National Geographic Announces 2016 Travel Photographer of the Year

A photograph of a horseman in Inner Mongolia has earned Anthony Lau of Hong Kong the prestigious title of 2016 National Geographic Travel Photographer of the Year. Lau, whose photo was selected from thousands of entries, also wins a seven-day Polar Bear Photo Safari for two at Churchill Wild–Seal River Heritage Lodge, a National Geographic Unique Lodge of the World.

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“Winter Horseman,” The winning photo by Anthony Lau of Hong Kong

Lau took the photo, titled “Winter Horseman,” in the Inner Mongolia Autonomous Region of China after an early morning hike. He and his travel companions were driving back to their hotel for breakfast when they came across a team of riders showing off their skills.

The snow was getting heavier, the wind was getting stronger, the morning snow was getting thinner and the light was moving away from its optimal position,” Lau said. “I knew I only had a couple of shots to get the best out of this encounter. With a bit of luck, one of my final attempts managed to capture the moment when one of the riders charged out from the morning mist along with his horses.”

National Geographic Travel photography captures the awe-inspiring diversity of the world’s people, places and cultures. This contest recognizes the most compelling travel photography taken in the past two years, with entries in three categories: Nature, People and Cities.

First-, second- and third-place prizes were awarded in each category. Lau’s photo placed first in the People category, while Takashi Nakagawa of Tokyo took top honors in the Cities category for his photo “Ben Youssef,” and “Wherever you go, I will follow you!!” shot by Hiroki Inoue of Hokkaido, Japan, led the field in Nature.

First-place winners received a Sony a6300 camera supplied by B&H Photo, second-place winners received National Geographic’s The Art of Travel Photography course on DVD and third-place winners received a National Geographic book. All winners received a subscription to National Geographic Traveler magazine. The winning photos may be viewed online on the National Geographic Travel website.

We are thrilled to name Anthony Lau as our first-ever National Geographic Travel Photographer of the Year,” said George Stone, editor in chief of National Geographic Travel. “We were blown away by the entries we received from around the world, and it’s clear our passion for visual storytelling is shared by our readers.

Anne Farrar, director of photography for National Geographic Travel, was joined on the judging panel by Corey Arnold, contributing photographer for National Geographic Magazine, and Foster Huntington, a photographer and filmmaker.

As grand-prize winner, Lau will embark on a seven-day Polar Bear Photo Safari at Churchill Wild–Seal River Heritage Lodge, where guests can settle into a cozy lodge on the banks of the Hudson Bay, and head out on guided excursions by foot to photograph polar bears and other wildlife against a dramatic landscape of snow and ice. Guests will also enjoy incredible cuisine and stories around the fireplace, and then step into the night to capture the mesmerizing northern lights. The trip is provided by National Geographic Unique Lodges of the World, a collection of extraordinary properties that are selected for the outstanding guest service and experiences they offer, and for their leadership in sustainable tourism and commitment to protecting cultural and natural heritage.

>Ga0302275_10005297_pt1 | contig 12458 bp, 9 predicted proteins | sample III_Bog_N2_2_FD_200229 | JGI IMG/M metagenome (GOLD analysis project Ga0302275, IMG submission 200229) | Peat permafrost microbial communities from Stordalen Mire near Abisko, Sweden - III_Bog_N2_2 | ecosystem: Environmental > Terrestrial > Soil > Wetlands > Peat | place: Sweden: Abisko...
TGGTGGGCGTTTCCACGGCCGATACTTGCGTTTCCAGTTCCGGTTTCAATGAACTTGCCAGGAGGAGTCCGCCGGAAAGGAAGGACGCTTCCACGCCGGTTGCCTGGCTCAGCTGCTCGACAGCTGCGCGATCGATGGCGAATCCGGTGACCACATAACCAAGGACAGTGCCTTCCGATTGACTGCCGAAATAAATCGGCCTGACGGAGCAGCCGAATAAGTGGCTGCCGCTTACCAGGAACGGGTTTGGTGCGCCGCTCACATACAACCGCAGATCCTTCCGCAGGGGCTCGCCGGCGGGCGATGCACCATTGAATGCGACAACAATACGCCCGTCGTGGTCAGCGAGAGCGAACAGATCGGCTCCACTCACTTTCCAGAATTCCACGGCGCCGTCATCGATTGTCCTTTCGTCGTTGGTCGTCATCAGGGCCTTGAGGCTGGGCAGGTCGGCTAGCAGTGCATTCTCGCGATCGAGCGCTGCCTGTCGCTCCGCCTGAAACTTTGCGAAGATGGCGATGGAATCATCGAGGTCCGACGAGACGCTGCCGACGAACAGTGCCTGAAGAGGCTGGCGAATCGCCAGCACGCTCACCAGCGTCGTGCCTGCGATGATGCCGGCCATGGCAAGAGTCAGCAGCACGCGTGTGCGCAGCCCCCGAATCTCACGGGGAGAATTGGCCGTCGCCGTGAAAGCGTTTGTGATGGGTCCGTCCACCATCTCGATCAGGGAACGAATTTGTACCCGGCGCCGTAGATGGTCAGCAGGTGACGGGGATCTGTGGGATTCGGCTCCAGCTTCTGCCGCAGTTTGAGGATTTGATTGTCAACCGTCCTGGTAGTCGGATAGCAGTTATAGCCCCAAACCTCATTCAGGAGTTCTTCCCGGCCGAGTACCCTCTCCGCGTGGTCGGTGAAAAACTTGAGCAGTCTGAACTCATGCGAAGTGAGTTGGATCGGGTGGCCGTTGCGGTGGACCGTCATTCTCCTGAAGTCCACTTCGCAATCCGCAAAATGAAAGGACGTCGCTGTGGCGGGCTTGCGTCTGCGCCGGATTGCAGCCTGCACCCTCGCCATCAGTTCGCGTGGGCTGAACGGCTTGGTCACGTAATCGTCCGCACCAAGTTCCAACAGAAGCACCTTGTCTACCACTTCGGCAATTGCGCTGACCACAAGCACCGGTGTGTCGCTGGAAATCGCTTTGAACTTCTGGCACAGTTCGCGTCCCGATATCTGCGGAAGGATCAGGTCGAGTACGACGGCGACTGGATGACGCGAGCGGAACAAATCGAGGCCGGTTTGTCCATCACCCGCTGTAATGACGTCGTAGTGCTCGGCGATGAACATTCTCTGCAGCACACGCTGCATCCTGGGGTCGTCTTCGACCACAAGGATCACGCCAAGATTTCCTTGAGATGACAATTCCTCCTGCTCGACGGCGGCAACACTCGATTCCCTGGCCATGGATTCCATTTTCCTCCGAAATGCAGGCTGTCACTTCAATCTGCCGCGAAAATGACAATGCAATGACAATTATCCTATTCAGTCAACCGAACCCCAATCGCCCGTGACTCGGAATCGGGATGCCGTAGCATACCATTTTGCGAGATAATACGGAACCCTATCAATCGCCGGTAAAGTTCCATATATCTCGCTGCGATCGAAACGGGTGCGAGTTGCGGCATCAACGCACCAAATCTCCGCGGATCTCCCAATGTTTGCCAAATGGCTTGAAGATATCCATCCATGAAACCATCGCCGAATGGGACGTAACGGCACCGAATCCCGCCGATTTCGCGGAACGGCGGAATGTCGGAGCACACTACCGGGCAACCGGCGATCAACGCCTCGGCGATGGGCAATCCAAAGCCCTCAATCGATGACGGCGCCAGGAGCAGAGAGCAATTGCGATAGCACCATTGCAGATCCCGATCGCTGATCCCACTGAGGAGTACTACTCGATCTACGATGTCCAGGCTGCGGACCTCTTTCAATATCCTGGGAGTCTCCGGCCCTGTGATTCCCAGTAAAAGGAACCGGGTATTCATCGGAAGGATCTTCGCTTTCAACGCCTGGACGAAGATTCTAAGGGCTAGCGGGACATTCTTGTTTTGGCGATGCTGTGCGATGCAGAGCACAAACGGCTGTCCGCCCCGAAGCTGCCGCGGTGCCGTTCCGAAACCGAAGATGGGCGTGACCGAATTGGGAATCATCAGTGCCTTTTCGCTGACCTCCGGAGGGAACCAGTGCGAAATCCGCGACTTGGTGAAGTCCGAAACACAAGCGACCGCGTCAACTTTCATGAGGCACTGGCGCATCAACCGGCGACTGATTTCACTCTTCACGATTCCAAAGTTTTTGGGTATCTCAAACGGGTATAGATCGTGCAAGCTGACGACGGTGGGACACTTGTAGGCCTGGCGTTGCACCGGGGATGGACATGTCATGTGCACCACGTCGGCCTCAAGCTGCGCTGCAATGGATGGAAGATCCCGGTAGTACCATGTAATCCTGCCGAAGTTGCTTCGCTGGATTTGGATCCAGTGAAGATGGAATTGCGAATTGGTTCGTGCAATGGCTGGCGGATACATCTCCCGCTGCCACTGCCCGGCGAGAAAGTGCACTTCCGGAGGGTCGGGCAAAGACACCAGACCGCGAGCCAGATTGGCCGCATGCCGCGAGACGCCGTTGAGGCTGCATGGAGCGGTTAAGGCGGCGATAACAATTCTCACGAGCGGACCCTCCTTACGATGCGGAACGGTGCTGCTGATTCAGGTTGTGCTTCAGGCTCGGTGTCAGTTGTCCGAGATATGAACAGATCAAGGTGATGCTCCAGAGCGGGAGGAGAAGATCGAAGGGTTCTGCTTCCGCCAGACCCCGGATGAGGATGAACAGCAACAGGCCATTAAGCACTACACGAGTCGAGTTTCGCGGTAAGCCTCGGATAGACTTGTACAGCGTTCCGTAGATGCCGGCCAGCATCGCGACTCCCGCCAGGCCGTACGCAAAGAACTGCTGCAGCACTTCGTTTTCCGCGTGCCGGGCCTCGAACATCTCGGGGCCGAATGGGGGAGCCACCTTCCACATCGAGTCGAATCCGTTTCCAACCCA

National Geographic Travel creates authentic, meaningful and engaging travel experiences through National Geographic Traveler magazine; National Geographic Expeditions; National Geographic Unique Lodges of the World; travel books; maps; digital travel content; and travel photography programs. National Geographic Traveler (six issues per year) is the world’s most widely read travel magazine and has 16 local-language editions. National Geographic Expeditions offers a variety of unique travel experiences led by top experts to more than 80 destinations across all seven continents. Travel opportunities include family and student expeditions, active adventures, journeys with G Adventures, private jet trips and voyages on the six expedition ships in the National Geographic-Lindblad fleet, as well as photography workshops, expeditions and seminars. The National Geographic Travel digital group, shares its inspiring and authoritative digital content such as trip ideas, photo galleries, blogs and apps with its @NatGeoTravel community of 14 million. National Geographic Travel books bring readers curated travel advice, photography and insider tips.

“Sword Art Online The Movie – Ordinal Scale” Coming to Movie Theaters in Spring of 2017 for Nationwide First-run Release

[SAO] Feature Key Visual

“Sword Art Online The Movie – Ordinal Scale” Key Visual